This means that it is time to truly get organized with the videos and the pages. As I am filling out the topics with new articles (you will notice the stats page is coming along nicely!), I can start incorporating the videos INTO the posts. This way, those visiting me on mobile will have the same content as everyone else and hopefully find what they need to help them with whatever math they are working on.

This also means going through a lot of old posts to figure out which posts already have a video and where exactly to place it. A big project, but Im thinking it will also help me find any posts that no longer cut-it style wise. A big project for sure, but one that will make the site better overall.



Math screencasting – tools I use

It’s been several years now that I have been adding articles and videos to Mathbootcamps and there has been quite a learning curve as far as best practices and tools of the trade. After starting to teach online courses, it became even more important to have a “system” and I can finally say that I am happy with my full setup! In this post, I will talk about the tools that I am currently using the produce my screencasts.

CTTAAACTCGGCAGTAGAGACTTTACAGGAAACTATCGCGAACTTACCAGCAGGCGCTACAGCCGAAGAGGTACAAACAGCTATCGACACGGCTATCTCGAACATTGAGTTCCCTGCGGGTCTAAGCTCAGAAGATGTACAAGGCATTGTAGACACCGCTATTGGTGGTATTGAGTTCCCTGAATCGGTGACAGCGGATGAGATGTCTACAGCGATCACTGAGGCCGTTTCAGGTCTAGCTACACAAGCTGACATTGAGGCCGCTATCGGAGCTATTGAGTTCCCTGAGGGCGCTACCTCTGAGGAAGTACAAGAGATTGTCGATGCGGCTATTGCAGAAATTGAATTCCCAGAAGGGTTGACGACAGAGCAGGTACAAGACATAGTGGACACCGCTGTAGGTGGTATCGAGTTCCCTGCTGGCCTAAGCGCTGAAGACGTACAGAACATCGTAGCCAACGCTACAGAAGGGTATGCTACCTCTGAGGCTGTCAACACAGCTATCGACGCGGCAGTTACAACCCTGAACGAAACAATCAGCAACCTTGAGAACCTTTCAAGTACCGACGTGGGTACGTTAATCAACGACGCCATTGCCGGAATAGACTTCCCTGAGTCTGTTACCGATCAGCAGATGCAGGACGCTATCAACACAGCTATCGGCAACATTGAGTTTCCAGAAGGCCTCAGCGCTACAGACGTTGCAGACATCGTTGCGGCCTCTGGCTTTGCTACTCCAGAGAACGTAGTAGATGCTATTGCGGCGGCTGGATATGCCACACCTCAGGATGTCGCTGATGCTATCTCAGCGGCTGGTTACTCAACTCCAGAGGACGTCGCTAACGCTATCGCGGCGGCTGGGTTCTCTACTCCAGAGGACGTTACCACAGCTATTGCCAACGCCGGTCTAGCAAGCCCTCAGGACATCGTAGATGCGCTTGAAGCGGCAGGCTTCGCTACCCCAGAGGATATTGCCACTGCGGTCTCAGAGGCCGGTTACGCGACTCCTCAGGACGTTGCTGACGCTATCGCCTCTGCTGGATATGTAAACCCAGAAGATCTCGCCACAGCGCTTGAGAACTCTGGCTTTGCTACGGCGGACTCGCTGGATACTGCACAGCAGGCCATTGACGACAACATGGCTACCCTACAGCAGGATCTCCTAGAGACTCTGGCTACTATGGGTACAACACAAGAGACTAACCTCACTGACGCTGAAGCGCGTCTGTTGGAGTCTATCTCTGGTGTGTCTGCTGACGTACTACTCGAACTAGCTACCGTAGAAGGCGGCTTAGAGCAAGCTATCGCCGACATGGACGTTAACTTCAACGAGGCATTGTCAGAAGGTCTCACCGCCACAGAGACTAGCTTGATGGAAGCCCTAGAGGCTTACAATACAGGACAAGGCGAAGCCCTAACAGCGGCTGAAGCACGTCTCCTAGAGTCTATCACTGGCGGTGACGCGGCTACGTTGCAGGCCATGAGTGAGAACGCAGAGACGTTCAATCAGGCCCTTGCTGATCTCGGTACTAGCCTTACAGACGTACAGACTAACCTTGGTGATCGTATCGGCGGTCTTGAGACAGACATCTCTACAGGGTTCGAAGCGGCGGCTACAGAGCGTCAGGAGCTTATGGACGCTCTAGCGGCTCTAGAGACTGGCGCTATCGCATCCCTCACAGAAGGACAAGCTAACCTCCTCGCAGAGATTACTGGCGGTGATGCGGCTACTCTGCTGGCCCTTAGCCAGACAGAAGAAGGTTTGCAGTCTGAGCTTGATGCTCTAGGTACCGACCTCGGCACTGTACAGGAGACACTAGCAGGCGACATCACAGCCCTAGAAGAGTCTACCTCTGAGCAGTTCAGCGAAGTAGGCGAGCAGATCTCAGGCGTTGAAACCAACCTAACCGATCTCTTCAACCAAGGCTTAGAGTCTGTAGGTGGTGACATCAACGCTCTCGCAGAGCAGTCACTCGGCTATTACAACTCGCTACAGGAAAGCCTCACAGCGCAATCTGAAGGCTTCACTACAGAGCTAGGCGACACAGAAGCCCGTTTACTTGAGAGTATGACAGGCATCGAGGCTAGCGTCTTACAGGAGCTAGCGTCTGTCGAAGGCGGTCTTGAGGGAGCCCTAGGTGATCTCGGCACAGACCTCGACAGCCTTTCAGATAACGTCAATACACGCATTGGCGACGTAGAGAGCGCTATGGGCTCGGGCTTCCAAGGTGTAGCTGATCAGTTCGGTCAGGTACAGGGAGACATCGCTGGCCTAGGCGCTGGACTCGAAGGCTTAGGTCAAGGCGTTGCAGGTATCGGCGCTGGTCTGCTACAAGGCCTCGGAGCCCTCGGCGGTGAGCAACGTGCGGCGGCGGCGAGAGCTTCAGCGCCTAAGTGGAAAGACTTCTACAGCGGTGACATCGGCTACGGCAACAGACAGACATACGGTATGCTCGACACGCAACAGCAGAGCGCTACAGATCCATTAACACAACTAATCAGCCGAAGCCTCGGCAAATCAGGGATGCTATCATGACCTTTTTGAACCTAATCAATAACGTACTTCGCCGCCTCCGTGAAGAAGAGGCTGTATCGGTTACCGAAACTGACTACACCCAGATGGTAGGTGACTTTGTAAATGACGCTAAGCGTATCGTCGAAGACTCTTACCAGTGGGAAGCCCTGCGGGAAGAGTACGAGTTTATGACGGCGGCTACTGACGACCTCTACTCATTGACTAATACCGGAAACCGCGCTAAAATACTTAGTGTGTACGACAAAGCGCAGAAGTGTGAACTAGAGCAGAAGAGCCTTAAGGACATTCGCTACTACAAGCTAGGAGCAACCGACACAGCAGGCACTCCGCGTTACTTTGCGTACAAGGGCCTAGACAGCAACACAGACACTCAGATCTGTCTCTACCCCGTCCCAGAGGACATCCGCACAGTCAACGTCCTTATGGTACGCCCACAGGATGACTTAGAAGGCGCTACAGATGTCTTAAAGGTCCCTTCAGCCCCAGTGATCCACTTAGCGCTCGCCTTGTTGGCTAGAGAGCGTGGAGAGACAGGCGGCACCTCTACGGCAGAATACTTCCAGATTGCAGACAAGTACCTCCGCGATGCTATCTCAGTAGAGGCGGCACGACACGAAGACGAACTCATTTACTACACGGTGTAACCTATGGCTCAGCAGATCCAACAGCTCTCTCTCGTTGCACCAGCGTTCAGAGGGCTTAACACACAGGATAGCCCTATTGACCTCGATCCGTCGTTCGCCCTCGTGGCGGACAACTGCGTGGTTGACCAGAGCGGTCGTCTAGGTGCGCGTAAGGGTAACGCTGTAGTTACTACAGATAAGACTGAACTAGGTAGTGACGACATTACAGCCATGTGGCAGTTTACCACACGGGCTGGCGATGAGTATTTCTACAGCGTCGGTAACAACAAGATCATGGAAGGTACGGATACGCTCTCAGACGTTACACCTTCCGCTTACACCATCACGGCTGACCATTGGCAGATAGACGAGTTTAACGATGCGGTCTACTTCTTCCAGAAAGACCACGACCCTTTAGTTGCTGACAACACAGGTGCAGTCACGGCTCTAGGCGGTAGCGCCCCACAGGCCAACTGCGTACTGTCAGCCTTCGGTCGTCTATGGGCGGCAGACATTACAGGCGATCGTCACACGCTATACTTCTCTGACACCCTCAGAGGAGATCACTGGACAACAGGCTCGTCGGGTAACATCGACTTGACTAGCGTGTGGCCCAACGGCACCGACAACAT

Camstudio – this is my screencasting software of choice. This is 100% free and works as well as the $600 solutions I have seen elsewhere. The only real trouble can come from making very long videos. If your video is over 2 gigs (hard to do, but possible), this will simply not save the file. But, a good practice is to keep your videos short (not something I am always good at!) so this is a nonissue to me.

Zoomit64 – this is a free tool from microsoft that allows you to write on the screen of any windows computer. Prince George’s Community College has a really nice cheat sheet for working with it including shortcut keys (you want to know these!).